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Earle Little

Hall of Fame Class of 1972

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Earle B. Little was a ski sport builder of the first magnitude and served is sport of skiing well in a number of ways for more than three decades. His volunteer contributions and active participation in ski sport extended into Western Canada, the western states and eventually was worldwide.

Earle B. Little’s contributions to ski sport were numerous and his participation for more than 30 years marked him among the ski sport builders of North America. His influence as a ski official extended into the western states, Western Canada and eventually was world-wide – the necessary record for a Ski Sport Builder for posthumous honoring into the U.S. National Ski Hall of Fame.

Earle began promoting ski jumping in 1929 as a member of the Leavenworth Ski Club. He was elected vice-president and a director of the club in 1934. His duties included publicity and transportation. In 1940, he was elected president and served in that capacity until 1948. He set the pattern for running a successful jumping tournament; the rules and regulations are still enforced today.

In addition to serving his community and his ski club, Earle Little was known for his contributions at the divisional, national and international levels:

In 1940, he became a certified Pacific Northwest Ski Association Jumping Judge. In 1948, he became a National Judge for the united States Ski Association. In 1953, he was certified as a federal International Ski Judge.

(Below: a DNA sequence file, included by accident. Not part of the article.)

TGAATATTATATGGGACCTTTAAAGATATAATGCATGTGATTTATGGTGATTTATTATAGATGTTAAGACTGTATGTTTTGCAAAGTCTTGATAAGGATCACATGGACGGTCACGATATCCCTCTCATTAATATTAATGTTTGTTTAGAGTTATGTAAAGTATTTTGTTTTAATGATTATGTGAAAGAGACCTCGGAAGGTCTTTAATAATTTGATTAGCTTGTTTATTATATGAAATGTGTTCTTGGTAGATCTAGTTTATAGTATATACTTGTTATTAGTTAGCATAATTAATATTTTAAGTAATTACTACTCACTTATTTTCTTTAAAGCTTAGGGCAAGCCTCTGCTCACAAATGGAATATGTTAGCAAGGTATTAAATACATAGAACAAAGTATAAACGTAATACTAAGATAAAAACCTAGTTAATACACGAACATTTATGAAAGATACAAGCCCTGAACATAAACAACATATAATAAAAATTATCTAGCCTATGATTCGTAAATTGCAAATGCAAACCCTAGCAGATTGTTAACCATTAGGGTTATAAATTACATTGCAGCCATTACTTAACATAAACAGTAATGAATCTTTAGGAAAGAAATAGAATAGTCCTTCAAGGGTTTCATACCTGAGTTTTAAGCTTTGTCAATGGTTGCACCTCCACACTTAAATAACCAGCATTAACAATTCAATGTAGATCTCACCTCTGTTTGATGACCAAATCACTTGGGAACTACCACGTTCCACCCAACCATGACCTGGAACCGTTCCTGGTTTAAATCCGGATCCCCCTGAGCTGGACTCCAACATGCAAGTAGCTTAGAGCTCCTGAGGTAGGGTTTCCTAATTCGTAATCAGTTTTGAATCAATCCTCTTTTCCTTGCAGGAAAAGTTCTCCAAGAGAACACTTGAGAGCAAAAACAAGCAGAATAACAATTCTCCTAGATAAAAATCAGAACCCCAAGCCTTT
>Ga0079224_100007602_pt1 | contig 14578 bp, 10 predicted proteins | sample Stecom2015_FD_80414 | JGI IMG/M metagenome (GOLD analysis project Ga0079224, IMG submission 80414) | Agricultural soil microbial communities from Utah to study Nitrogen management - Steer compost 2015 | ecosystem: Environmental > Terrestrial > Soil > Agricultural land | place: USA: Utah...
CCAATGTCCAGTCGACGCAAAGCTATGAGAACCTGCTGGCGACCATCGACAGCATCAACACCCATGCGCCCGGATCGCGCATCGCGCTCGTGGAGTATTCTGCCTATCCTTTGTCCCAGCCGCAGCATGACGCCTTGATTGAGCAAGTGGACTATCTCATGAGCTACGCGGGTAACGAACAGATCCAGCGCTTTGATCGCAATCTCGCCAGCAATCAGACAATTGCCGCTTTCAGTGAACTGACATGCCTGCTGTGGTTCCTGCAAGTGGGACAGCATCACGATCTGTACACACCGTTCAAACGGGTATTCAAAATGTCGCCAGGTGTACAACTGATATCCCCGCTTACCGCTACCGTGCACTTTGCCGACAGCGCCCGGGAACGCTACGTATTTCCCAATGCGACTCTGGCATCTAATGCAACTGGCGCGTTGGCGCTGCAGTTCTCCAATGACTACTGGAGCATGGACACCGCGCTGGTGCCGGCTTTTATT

During the mid-1940’s, Earle Little compiled and printed a chart that made a jumper’s points for distance available immediately after the jump. The National Ski Association accepted the chart (which is still used today) as well as Earle’s publication of the revised examinations for jump judges.

Earle assisted in arranging for scholarships for foreign students who were attending college in Washington, Oregon, Idaho or Montana and were interested in ski jumping. Earle’s term as a jumping judge was highlighted by his selection to be the lone United States judge at the World Championships at Falun, Sweden. He was later a judge at the 1956 Winter Olympics in Cortina, Italy. In 1959, Earle served as Director of competition at the North American Championships at Squaw Valley, California. In 1960, he was Secretary of Competition at the Olympics at Squaw Valley. He served in many capacities and was known throughout the world for his knowledge and authority with respect to skiing.

A Seattle newspaper wrote: “Earle Little who has been Tournament Major Domo these many years. The whole pole centers around him. He pitches and covers all the bases at the same time. With Little pushing the buttons the tournaments go exactly on schedule. There was a certain click of the clock for the downward departure of every man, and the old time piece was never off a second. Little judged, he cued the bugler, ran the hill, and when it was all over, handed out the prizes with a celerity in great contrast to the usual long drawn out banquet affairs.”

Earle B. Little was posthumously honored by his election to the U.S. National Ski Hall of Fame in 1982.

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